My 8-year old son says that he doesn’t like himself and is constantly putting himself down.
- Ask God to help you appreciate the uniqueness of your son and to be aware of his real needs.
- On a daily basis tell him that you love him. Nothing defends against the attacks of toxic shame like the security a child receives from the love and acceptance of his or her parents. When our children know that we love and appreciate them for what they are, and when they know that we respect their feelings, differences and peculiarities, they are free to grow into the unique men and women God intended for them to become.
- Affirm him several times a day. Let him know he is of infinite worth and value and is precious to you. In 1 Corinthians 13:7 we read that love “bears all things, believes all things, hopes all things and endures all things.” At times this will be easier said than done, especially if you try to do it in your own strength. The Bible commands us to love one another, build one another, nourish one another, cherish one another and encourage one another. Each week pick one of the “one another’s” and ask God for creative ways to model this for each child.
- Give him quality time. This can be especially powerful after he has made a mistake or done something wrong. Intentionally spending time with them lets them know that your love is, like Christ’s love, unconditional. This tells him that even when he makes mistakes, he is significant, he is of value and worth.
- Don’t use guilt-inducing techniques as a way to get them to do what you want. Making fun of our children or attempting to shame them out of their emotions is an unhealthy and destructive practice. We can demoralize our children when we say things like: “What are you crying for? I can’t believe you’re such a baby about this,” “All the other kids are having a good time. Why are you being so difficult?”, or “Jeff isn’t afraid. What makes you such a scaredy-cat?” Shaming is humiliating and makes children feel doubtful, inferior and inadequate. It doesn’t cause them to respond positively or make them feel better.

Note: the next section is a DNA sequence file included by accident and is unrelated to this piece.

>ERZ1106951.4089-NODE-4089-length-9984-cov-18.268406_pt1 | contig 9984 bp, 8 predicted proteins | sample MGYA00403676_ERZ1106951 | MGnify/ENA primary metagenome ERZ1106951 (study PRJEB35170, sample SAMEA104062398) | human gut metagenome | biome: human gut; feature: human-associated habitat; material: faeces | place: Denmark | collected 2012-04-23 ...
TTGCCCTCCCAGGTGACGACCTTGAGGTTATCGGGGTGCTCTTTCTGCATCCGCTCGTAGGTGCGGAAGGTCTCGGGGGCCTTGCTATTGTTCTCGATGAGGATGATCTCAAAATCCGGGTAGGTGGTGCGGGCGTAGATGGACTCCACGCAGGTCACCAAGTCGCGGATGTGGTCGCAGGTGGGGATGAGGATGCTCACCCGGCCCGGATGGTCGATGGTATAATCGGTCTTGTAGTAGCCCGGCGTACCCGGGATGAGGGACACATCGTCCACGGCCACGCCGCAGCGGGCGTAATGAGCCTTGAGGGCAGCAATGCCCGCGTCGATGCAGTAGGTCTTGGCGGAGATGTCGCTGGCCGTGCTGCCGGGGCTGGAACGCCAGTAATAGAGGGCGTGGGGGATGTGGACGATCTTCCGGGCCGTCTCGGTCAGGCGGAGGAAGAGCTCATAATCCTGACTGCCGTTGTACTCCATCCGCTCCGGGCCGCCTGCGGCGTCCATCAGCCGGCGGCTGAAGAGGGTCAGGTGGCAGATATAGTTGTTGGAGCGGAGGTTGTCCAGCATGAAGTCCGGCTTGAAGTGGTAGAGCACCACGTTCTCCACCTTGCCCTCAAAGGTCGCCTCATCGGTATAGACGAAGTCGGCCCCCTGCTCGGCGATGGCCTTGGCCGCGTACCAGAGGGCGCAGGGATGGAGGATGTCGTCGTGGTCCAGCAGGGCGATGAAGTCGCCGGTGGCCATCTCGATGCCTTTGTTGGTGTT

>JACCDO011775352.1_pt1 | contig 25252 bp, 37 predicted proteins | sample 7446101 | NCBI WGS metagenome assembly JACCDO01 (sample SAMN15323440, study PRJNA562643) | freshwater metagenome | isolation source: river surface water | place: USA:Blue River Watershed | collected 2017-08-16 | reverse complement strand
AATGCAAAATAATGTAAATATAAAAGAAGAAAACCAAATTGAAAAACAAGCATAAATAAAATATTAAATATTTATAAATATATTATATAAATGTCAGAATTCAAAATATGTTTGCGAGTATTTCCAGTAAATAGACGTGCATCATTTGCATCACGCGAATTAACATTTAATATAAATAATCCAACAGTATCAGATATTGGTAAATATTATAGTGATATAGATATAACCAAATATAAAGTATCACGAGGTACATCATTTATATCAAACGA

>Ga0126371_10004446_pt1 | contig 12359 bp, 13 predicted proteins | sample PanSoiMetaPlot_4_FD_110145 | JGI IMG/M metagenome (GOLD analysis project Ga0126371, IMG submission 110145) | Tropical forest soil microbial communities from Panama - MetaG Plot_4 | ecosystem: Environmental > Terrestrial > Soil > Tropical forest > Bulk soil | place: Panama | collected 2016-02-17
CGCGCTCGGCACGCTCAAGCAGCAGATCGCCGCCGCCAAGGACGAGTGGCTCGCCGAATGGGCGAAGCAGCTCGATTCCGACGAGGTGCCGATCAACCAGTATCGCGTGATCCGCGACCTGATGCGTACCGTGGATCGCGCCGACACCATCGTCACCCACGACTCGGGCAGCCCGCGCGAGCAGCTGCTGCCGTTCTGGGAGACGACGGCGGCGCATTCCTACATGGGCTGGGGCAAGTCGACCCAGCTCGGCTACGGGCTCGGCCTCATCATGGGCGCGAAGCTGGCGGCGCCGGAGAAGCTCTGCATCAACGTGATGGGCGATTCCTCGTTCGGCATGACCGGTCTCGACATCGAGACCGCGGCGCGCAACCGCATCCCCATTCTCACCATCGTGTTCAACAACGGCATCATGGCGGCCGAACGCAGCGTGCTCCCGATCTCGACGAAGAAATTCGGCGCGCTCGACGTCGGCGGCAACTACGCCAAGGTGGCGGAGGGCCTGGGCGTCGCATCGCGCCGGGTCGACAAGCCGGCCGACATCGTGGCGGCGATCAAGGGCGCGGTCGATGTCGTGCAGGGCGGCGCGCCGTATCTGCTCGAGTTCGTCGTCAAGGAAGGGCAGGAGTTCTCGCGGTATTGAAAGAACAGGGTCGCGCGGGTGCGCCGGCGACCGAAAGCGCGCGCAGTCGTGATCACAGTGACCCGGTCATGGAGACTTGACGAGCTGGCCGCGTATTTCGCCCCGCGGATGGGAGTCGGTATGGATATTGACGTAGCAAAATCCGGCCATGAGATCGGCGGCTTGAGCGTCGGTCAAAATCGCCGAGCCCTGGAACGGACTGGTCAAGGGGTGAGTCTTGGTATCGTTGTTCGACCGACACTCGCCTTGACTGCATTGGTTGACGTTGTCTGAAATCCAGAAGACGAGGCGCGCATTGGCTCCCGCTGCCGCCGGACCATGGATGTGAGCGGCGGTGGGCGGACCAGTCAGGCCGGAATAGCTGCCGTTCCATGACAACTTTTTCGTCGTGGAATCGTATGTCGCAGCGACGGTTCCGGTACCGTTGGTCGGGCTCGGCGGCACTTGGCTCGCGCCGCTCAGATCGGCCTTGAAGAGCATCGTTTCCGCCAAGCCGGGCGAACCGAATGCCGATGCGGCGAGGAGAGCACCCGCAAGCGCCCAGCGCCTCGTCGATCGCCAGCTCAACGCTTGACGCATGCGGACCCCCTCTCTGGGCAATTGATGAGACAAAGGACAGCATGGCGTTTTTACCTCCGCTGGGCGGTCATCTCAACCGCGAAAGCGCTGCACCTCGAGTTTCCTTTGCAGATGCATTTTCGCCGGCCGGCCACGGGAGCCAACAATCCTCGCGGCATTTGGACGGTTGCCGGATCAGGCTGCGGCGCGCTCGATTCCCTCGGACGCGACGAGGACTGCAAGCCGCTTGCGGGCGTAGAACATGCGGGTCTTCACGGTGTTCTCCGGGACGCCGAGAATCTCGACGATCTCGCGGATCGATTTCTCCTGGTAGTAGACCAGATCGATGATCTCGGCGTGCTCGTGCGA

- Be quick to forgive your children. Sometimes it is easy for a parent to hold a grudge against a child, especially if something the child has done has made you look bad in the eyes of others. If you are a parent, you know exactly what I am talking about.
- Be aware of your verbal and non-verbal communication. I’ve read many books that talk about the damaging effects of physical punishment. In an effort to influence and control their children’s behavior, some parents withdraw their love, attention, approval and affection. They speak to their children in a sarcastic and demeaning tone of voice. They have moved from physically punishing their children to degrading and humiliating them.
- Remember that you are dealing with children. The younger they are, the more limited is their capacity to understand abstract concepts like emotions. However, their emotions are very real and valid to them. They don’t understand them, but they know that they feel good or they feel bad. Remember that there are no right or wrong emotions. Children can’t always help what they feel, nor can they change their emotions on command.